From The Philosopher, an electronic reincarnation of the Journal of The Philosophical Society of England which was founded in the 1910s.
"[W]hat did Hegel have to say about Islam? In the section on the German World in chapter II (quaintly entitled Mahometanism) Hegel compares the historic trajectory of the west and Islam:
While the West began to shelter itself in the political edifice of chance entanglement and particularity [Hegel had been thinking of his own middle-European feudal legacy of the Holy Roman Empire before it was blown away by the Napoleonic whirlwind] the very opposite direction necessarily made its appearance in the world, to produce the balance of the totality of spiritual manifestation.
This took place in the Revolution of the East, which destroyed all particularity and dependence, and perfectly cleared up and purified the soul and disposition; making the abstract One (God) the absolute object of attention and devotion, and to the same extent pure subjective consciousness - the Knowledge of this One alone the only aim of reality: making the Unconditioned (das Verhaltnisslose) the condition (Verhaltniss) of existence.
"In stating this Hegel was recognising Islamic monotheism as the purest and most universalist type which the Christian Trinity compromised and the Judaic Yahweh had particularised as a tribal God.
"Hegel compares this revolution in the Islamic East to the oriental principal even further east where in Buddhism the Highest Being is only negative (Nirvana) that with it the positive imparts an abandonment to nature (a nature more profuse in South East Asia than in the empty deserts of the Middle East where the monotheistic Absolute was conceived), an enslavement of Spirit to the world of realities. 'Only among the Jews have we observed the principal of Pure Unity elevated to thought - in the adoration paid to the One, as an object of thought', but Jehovah was only the God of one people - the God of Abraham, of Isaac and Jacobin. An exclusive covenant (a covenant that is incidentally at the root of the present Arab-Jewish conflict over Palestine).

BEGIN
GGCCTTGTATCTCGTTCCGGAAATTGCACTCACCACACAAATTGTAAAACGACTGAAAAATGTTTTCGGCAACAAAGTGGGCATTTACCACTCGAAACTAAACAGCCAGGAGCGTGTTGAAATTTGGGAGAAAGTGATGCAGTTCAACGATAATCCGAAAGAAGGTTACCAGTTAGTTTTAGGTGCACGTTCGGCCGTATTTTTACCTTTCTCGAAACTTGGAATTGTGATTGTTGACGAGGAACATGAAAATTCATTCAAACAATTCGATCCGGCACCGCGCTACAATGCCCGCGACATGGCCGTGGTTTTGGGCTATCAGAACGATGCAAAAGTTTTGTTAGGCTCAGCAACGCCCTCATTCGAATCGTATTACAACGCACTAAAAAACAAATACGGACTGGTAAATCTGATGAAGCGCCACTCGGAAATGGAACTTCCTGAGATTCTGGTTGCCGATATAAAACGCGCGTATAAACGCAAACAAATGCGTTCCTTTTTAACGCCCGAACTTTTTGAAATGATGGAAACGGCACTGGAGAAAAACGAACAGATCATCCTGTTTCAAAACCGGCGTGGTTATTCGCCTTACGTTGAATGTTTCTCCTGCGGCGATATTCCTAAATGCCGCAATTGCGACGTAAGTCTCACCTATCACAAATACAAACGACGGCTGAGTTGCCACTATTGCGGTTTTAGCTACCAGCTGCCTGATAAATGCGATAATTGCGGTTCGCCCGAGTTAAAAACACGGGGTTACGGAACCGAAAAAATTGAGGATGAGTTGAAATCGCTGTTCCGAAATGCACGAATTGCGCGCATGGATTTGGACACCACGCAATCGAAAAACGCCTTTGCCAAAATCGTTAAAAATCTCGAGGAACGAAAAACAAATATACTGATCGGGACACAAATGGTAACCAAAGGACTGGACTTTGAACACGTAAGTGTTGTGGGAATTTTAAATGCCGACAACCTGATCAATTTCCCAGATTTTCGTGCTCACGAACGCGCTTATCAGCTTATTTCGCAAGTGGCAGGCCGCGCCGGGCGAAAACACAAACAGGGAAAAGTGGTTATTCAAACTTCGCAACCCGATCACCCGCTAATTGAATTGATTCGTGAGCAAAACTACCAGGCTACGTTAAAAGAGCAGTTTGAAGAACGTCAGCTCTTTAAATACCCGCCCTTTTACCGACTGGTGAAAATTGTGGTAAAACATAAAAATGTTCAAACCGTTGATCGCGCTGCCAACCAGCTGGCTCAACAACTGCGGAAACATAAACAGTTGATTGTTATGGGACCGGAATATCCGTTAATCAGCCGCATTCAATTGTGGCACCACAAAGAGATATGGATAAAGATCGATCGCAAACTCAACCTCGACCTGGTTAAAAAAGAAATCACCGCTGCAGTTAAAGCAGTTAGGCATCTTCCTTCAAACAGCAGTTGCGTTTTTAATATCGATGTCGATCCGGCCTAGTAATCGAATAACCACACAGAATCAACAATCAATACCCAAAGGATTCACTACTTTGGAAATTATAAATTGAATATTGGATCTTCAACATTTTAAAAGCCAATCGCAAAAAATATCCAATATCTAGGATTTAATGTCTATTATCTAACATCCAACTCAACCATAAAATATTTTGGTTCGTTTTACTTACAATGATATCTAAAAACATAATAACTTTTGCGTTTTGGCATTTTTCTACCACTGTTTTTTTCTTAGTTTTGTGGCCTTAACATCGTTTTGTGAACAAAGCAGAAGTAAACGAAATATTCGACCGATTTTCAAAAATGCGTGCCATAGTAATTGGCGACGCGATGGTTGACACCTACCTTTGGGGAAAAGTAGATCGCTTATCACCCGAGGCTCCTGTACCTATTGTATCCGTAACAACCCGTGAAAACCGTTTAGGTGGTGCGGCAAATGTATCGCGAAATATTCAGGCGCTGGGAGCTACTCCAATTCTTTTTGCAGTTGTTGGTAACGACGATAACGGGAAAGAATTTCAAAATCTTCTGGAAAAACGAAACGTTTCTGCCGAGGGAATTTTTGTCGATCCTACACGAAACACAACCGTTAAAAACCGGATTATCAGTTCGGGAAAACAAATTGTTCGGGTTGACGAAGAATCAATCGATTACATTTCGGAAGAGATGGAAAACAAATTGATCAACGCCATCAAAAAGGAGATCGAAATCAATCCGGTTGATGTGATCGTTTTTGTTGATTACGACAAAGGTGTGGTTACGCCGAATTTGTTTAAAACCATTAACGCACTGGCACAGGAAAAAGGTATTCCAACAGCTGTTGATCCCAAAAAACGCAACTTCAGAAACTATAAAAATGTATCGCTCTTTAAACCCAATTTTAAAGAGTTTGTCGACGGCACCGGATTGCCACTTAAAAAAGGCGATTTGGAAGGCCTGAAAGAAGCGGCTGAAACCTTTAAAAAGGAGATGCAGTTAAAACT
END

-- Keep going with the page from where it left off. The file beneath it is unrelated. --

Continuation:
"But this speciality of relation was done away with in Mahometanism. In this spiritual universality, in this unlimited and indefinite purity and simplicity of conception, human personality has no other aim than the realisation of this universality and simplicity. Allah has not the affirmative, limited aim of the Judaic God. The worship of the One is the final aim of Mahometanism, and objectivity has this worship for the sole occupation of its activity - with the design to subjugate secular existence to the One. This One has the quality of Spirit but is deprived of its concrete predicate. Islam is not monastic immersion to the Absolute. Subjectivity here is living and unlimited - to promote the pure adoration of the One.
"The object of Moslem worship is pure intellectual; no image, no representation of Allah is tolerated. Mahomet is a prophet but still a man. The leading features of Islam involve this - that in actual existence nothing can become fixed, but everything is destined to expand itself in activity and life in the boundless amplitude of the world, so that the worship of the One remains the only bond by which the whole is capable of uniting. In this expansion, this active energy, all limits, all national and caste distinctions vanish; no particular race, political claim of birth or possession is regarded - only man as a believer. To adore the One, to believe in Him, to fast - to remove the sense of speciality and consequent separation from the Infinite arising from corporeal limitation - to give alms - that is to get rid of particular possessions, this is the essence of Islam; but the highest merit is to die for the Faith.
"Their object is to establish an abstract worship - their enthusiasm was Fanaticism, enthusiasm for something abstract. A desolating destructive relation to the concrete, but most of Islam was at the same time capable of the greatest elevation - an elevation free from petty interest, united with all the instance that appertain to magnanimity and valour."